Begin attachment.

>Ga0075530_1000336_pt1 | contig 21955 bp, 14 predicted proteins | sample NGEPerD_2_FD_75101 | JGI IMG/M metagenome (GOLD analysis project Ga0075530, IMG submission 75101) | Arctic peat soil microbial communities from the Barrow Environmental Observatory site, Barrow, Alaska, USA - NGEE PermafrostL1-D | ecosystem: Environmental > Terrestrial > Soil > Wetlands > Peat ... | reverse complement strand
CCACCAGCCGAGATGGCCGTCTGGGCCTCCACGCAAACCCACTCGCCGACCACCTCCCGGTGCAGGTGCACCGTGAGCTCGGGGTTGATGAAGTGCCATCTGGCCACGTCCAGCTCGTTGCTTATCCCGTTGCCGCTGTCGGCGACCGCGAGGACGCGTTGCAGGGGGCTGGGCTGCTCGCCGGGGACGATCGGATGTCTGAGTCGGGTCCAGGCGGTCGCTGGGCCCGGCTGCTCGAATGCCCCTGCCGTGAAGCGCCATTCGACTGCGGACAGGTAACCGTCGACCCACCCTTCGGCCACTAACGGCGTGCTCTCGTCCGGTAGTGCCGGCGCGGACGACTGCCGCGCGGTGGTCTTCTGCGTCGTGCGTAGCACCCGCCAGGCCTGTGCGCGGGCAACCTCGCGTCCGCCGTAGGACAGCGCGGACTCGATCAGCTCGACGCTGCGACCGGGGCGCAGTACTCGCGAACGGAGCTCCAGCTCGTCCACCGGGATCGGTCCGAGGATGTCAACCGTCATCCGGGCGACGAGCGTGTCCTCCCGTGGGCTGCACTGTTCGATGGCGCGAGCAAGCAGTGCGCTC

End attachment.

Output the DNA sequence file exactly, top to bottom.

>Ga0075530_1000336_pt1 | contig 21955 bp, 14 predicted proteins | sample NGEPerD_2_FD_75101 | JGI IMG/M metagenome (GOLD analysis project Ga0075530, IMG submission 75101) | Arctic peat soil microbial communities from the Barrow Environmental Observatory site, Barrow, Alaska, USA - NGEE PermafrostL1-D | ecosystem: Environmental > Terrestrial > Soil > Wetlands > Peat ... | reverse complement strand
CCACCAGCCGAGATGGCCGTCTGGGCCTCCACGCAAACCCACTCGCCGACCACCTCCCGGTGCAGGTGCACCGTGAGCTCGGGGTTGATGAAGTGCCATCTGGCCACGTCCAGCTCGTTGCTTATCCCGTTGCCGCTGTCGGCGACCGCGAGGACGCGTTGCAGGGGGCTGGGCTGCTCGCCGGGGACGATCGGATGTCTGAGTCGGGTCCAGGCGGTCGCTGGGCCCGGCTGCTCGAATGCCCCTGCCGTGAAGCGCCATTCGACTGCGGACAGGTAACCGTCGACCCACCCTTCGGCCACTAACGGCGTGCTCTCGTCCGGTAGTGCCGGCGCGGACGACTGCCGCGCGGTGGTCTTCTGCGTCGTGCGTAGCACCCGCCAGGCCTGTGCGCGGGCAACCTCGCGTCCGCCGTAGGACAGCGCGGACTCGATCAGCTCGACGCTGCGACCGGGGCGCAGTACTCGCGAACGGAGCTCCAGCTCGTCCACCGGGATCGGTCCGAGGATGTCAACCGTCATCCGGGCGACGAGCGTGTCCTCCCGTGGGCTGCACTGTTCGATGGCGCGAGCAAGCAGTGCGCTC